Authenticate client-side app to REST API using CORS with local strategy

Question!

The Problem:

Serving a secure API to a client side app using only a local authentication strategy.
The red arrows are part of the knowledge gap.

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Context:

That is --- client.example.com is making a POST to api.example.com/login where on success client.example.com can gain access to a GET service like api.example.com/secret.

An idea!

Implimentation of OAuth 2.0 with hybrid grant type sitting in front of API.

Why hybrid?

  • It wouldn't be an Implicit Grant Flow aka Client-Side Web Applications Flow because there is no redirection to API server too grant access token. (i.e.) "Is it ok for so-and-so to access your data?"

  • It wouldn't be a Resource Owner Password Flow because a Client ID and Client Secret are passed along with the request so it's assumed the client app is server-side.

OK... so what about a little bit of both?

What if we used a CRSF token on page load of client-side app, and POST it with user credentials too OAuth 2.0 authentication endpoint to exchange for access token? You would authenticate each subsequent request with the access token and CRSF token after a successful login.

A good Node.js OAuth 2.0 library I found:

https://github.com/ammmir/node-oauth2-provider

Help Me!

I can not find a working example of an authentication measure that solves this problem! Point me in the right direction?

Ultimately, the goal here is too authenticate a client side app to a REST api using CORS with a local strategy --- i.e. username & password --- even if the convention above isn't possible.

To Accommodate Bounty:

This is a client side app, so let's stay trendy.

I'm looking for a working example using the Node.js OAuth 2.0 seed above for the API/Auth server and a front end framework like Angular.js or Backbone.js to make requests.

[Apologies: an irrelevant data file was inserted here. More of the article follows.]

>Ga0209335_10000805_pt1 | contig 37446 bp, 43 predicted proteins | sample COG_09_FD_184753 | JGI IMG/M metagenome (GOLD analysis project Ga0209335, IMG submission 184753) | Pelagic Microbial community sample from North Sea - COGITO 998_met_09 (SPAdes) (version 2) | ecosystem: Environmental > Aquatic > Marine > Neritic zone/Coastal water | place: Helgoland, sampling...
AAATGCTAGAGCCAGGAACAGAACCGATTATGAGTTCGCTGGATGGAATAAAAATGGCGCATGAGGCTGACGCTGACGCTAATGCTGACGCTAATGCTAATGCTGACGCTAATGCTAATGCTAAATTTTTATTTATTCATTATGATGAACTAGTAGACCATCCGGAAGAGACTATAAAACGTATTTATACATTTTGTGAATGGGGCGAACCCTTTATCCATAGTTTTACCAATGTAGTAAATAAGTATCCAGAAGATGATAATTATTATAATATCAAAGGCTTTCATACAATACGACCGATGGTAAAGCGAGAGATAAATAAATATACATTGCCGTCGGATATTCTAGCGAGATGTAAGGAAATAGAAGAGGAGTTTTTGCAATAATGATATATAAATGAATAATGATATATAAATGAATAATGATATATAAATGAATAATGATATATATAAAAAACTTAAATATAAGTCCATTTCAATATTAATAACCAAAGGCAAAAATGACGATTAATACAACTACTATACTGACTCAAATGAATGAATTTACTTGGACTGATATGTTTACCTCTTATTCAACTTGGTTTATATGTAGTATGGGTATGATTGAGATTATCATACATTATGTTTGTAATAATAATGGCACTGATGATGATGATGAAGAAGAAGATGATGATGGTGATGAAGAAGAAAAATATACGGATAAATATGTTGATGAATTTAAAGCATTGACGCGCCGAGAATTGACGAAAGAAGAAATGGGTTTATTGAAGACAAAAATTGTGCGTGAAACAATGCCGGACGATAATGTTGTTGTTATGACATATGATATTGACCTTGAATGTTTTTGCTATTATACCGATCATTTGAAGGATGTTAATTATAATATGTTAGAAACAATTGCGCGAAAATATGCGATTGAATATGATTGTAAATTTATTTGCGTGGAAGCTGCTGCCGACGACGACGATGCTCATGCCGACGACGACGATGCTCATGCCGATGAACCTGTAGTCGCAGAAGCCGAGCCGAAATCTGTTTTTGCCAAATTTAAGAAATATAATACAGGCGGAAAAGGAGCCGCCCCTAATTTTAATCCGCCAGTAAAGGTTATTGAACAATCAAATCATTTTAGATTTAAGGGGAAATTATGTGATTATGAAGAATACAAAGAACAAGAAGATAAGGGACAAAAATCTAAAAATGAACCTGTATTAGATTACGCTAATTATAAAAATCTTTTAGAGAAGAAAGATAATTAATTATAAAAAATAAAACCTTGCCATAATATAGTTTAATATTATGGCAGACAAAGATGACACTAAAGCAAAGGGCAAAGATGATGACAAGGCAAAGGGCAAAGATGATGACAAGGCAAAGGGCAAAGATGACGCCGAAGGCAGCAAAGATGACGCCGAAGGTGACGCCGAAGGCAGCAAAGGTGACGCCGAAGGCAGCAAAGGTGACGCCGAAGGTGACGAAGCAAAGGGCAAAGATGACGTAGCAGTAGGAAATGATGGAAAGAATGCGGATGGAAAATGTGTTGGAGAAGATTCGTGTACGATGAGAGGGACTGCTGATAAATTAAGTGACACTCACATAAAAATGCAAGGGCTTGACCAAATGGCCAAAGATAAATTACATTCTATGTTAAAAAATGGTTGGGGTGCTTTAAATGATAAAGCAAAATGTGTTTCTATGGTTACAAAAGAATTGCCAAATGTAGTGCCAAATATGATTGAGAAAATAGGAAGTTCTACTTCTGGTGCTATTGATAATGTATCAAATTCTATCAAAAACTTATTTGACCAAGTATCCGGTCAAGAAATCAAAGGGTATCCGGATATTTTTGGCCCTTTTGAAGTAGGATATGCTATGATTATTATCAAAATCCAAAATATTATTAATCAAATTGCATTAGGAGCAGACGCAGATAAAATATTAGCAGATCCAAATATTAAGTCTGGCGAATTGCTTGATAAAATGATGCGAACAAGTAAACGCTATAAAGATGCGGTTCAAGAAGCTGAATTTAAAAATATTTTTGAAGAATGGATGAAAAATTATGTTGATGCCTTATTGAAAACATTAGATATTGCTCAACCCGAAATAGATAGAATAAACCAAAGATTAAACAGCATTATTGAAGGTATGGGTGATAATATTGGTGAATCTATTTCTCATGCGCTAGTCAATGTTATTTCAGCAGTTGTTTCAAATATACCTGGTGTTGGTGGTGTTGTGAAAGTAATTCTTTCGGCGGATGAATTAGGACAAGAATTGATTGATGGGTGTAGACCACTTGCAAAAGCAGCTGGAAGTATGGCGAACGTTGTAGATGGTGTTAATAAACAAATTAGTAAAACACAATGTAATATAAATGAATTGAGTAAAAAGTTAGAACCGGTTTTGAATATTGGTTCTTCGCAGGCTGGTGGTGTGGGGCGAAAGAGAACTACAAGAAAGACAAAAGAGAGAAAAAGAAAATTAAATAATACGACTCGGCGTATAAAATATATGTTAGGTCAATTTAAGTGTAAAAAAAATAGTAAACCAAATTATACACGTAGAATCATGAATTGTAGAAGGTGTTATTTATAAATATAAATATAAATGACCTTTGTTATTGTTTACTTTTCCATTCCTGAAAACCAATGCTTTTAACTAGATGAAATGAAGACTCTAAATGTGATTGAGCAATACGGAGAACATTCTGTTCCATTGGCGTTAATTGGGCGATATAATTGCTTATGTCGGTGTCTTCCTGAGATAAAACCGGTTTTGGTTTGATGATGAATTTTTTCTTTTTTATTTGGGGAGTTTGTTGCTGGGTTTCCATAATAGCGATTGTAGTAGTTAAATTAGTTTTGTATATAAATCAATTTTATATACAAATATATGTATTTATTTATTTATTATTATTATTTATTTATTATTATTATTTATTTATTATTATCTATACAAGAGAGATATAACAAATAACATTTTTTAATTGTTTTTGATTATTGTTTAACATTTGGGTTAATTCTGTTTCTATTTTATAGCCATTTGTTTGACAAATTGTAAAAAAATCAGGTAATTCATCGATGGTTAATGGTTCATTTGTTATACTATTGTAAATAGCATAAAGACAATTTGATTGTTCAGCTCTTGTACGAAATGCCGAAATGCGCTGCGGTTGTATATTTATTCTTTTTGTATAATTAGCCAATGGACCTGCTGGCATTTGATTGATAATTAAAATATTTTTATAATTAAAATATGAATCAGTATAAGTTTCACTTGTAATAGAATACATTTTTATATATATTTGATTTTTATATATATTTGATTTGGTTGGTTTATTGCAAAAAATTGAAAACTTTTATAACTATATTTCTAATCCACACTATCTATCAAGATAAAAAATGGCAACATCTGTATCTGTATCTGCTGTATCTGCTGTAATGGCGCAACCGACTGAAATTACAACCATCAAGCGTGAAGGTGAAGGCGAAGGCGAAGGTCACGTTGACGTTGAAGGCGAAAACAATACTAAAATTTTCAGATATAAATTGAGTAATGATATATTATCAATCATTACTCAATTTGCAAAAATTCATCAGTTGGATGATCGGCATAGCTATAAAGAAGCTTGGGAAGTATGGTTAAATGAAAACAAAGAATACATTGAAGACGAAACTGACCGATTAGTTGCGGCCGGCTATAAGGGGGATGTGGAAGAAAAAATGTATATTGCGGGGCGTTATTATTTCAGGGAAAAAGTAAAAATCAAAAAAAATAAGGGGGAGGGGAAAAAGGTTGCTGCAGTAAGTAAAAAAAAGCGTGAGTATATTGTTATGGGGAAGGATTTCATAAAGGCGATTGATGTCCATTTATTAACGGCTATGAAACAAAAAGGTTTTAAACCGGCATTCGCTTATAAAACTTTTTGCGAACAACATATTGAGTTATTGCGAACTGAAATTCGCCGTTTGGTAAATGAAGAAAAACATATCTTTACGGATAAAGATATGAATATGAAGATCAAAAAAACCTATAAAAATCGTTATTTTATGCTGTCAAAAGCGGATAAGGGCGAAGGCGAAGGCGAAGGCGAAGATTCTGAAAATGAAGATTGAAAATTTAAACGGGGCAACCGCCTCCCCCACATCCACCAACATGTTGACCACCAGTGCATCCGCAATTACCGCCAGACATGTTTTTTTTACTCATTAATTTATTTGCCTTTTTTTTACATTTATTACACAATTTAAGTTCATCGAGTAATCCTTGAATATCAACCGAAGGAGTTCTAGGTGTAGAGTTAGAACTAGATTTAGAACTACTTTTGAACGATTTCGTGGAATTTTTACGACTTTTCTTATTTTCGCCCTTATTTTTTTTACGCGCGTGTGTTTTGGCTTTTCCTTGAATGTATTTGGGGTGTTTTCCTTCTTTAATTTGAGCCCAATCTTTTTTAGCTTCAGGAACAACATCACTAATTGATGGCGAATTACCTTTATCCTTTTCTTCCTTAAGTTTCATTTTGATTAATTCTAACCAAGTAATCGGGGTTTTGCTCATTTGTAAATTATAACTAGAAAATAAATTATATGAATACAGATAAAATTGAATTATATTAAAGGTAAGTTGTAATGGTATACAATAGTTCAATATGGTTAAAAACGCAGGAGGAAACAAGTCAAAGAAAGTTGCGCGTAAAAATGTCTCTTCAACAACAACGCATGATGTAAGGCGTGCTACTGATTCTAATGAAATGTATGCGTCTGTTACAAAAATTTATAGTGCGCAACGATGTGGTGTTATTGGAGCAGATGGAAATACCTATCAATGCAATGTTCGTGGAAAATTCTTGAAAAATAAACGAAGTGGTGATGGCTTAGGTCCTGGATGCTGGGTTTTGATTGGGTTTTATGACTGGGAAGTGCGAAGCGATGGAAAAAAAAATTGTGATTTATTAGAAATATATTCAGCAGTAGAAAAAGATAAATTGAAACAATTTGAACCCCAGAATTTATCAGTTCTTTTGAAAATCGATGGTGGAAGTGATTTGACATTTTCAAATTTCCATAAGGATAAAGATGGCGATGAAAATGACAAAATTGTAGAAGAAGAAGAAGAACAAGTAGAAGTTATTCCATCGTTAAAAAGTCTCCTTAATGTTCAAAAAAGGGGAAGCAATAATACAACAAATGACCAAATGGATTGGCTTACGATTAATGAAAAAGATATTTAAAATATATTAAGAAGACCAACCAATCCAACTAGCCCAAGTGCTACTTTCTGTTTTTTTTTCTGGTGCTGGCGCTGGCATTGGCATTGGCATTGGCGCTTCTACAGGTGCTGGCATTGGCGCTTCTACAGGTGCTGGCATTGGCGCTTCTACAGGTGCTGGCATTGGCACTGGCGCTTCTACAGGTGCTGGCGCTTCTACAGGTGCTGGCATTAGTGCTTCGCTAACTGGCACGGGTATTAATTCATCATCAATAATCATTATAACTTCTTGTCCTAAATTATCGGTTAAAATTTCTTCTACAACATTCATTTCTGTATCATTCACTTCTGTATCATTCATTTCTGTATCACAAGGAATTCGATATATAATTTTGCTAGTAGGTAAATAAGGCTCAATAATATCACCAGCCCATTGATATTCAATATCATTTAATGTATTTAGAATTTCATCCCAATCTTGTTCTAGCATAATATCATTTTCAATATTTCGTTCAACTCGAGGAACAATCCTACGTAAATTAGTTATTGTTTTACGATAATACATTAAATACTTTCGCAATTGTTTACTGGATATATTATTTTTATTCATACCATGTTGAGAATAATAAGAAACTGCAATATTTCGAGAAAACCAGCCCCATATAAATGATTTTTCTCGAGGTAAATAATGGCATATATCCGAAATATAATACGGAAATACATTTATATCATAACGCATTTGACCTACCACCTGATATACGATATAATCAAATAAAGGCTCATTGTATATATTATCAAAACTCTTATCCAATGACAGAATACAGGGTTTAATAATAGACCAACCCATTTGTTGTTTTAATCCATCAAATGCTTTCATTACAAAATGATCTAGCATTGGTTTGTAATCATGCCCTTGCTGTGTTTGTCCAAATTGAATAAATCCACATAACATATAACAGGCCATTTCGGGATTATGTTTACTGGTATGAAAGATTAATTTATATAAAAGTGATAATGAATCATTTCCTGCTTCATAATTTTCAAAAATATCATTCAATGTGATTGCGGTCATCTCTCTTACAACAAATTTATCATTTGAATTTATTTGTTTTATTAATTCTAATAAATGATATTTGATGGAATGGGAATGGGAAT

The example should match the context described above.

By : Dan Kanze


Answers

I can't promise that I have time to write working example but I can show you 2 paths :)

The biggest deal is CORS. After you solve that problem it is easy to use $http service. So, first and probably easiest may be to configure reverse proxy in x.com webserver which points to api.x.com. I wrote article here

Second approach is better, and created for exactly this purpose, to authorise specific domain to use your resource. It involves a bit of coding in api.x.com so you don't have to change anything in new web applications served in other domains. You simply need to authorise CORS requests in api.x.com service.

  • Create table in database where you can manage list of authorised domains
  • Add in that table record "x.com"
  • in api.x.com add request filter/interceptor what ever tech term you use for method which should be invoked after request is handled and add in response Access-Control-Allow-Origin: x.com if request comes from x.com (in other words check in request header refer value match to any value in table above and put that value in Access-Control-Allow-Origin response header).

That is all :) After this if you know how to use $http or jQuey.ajax you will be able to POST/PUT/DELETE/... any request to api.x.com from any authorised domain in just few minutes.



I very similar idea using vinilla js web app and cross domain authentication to GAE backend or OpenID connect.

The web app is run on CDN. When click login link, it goes to respective login server and redirect back to the web app (with XSRF security token and HTTPS only cookie). Login server accept cross domain request with credentials. XSRF token has to be set (in header) with every request. cookie is set by the browser. Since it is HTTP only cookie, JS cannot read it. The technique is very secure.

Once login, you can get secure assess from login server.

For detail description, you can find here and open source repo here.

By : Kyaw Tun


This video can help you solving your question :)
By: admin